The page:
The set-up is as agreeable as can be: Justin, a sullen teen (Josh Wiggins, whose entire performance consists of side-eye to the point of disappearing pupils), inherits the titular dog, a Belgian Malinois trained by the military for missions in Afghanistan, after his older brother (Robbie Amell) perishes in battle. Justin’s folks, played by the unfortunately straight-faced Lauren Graham and Thomas Haden Church, have their own issues with Justin, particularly Dad, who seems to have preferred his older offspring’s heroic brio. But things get hairy once the late soldier’s best pal (Luke Kleintank) turns up in town, and subsequently makes Max mad.
So you get a pretty standard-fare, harmless boy-meets-animal bonding flick…for about 15 minutes. Beyond that, the movie incredulously introduces villains (some of whom may as well be in Breaking Baddies) as vigorously as the clichés; in fact, the movie is so unsubtle, Justin even calls them “bad guys” outright. Discovering that one of the film’s writers hails from the labyrinthine, thoughtful world of (ahem) Jean-Claude van Damme revenge pics, you get a much clearer sense of where this feature’s priorities lie, and the movie is downright laughable when it isn’t merely unpleasant. (In the credibility-stretching universe here, the Marines (!) dole out classified info to teenagers…just because.)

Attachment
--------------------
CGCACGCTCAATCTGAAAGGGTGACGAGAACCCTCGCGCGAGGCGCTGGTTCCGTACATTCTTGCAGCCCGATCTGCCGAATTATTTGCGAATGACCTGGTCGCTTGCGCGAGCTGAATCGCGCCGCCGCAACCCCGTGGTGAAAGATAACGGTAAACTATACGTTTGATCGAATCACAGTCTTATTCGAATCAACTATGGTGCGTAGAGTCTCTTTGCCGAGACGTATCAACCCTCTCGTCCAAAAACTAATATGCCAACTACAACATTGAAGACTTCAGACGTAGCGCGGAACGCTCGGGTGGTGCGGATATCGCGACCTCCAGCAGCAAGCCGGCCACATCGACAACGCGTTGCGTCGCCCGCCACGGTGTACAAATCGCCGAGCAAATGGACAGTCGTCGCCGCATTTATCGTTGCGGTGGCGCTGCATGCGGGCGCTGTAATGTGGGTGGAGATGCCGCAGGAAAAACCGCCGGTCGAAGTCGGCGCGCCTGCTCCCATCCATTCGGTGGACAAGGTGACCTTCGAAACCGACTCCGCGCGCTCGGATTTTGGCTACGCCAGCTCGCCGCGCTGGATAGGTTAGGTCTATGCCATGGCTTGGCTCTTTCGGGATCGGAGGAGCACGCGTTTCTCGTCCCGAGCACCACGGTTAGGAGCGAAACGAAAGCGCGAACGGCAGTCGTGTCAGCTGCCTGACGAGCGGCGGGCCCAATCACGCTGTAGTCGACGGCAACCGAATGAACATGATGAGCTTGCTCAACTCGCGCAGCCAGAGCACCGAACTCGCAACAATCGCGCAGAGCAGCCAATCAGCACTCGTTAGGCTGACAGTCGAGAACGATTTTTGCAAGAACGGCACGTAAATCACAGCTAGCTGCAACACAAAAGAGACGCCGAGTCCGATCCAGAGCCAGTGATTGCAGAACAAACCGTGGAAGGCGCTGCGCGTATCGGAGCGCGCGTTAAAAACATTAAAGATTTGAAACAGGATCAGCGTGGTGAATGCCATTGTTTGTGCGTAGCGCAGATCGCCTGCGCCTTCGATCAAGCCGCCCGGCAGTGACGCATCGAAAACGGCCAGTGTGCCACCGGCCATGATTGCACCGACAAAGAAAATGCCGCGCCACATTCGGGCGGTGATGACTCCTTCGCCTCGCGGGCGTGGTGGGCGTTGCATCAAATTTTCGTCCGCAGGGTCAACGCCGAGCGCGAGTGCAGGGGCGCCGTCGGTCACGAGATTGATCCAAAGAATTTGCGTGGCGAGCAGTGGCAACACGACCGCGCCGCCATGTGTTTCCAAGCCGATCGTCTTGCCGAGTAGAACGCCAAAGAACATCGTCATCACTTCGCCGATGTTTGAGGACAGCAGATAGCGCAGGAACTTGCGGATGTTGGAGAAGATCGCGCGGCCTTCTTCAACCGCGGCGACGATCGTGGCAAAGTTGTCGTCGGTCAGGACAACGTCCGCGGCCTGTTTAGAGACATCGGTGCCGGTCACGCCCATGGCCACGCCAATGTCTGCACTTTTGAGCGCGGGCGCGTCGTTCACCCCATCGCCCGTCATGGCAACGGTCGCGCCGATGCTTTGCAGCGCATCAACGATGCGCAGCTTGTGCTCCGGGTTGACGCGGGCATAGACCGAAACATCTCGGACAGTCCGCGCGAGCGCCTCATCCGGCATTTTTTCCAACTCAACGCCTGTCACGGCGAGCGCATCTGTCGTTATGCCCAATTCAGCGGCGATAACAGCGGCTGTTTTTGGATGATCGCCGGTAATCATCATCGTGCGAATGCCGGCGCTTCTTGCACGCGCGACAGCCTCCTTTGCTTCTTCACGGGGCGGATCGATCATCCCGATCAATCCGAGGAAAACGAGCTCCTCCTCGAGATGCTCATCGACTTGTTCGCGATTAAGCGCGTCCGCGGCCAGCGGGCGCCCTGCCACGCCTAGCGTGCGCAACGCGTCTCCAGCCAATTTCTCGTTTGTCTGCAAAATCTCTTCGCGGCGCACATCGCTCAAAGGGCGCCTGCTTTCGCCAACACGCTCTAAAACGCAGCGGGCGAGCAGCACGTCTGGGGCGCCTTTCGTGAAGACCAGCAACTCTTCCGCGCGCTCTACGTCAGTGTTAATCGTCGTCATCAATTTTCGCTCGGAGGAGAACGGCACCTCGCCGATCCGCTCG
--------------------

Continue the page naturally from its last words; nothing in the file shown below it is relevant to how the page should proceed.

Here you will find no truly honest emotions, just trumped-up movie ones—Trevor Rabin’s bleating, overbearing score never lets you forget it—and the saddest part is how the filmmakers assume that the innate love for our furry friends will automatically distract from the fact that it is an unredeeming, routine thriller. There’s just no delicate way to put it: Max is a real dog. D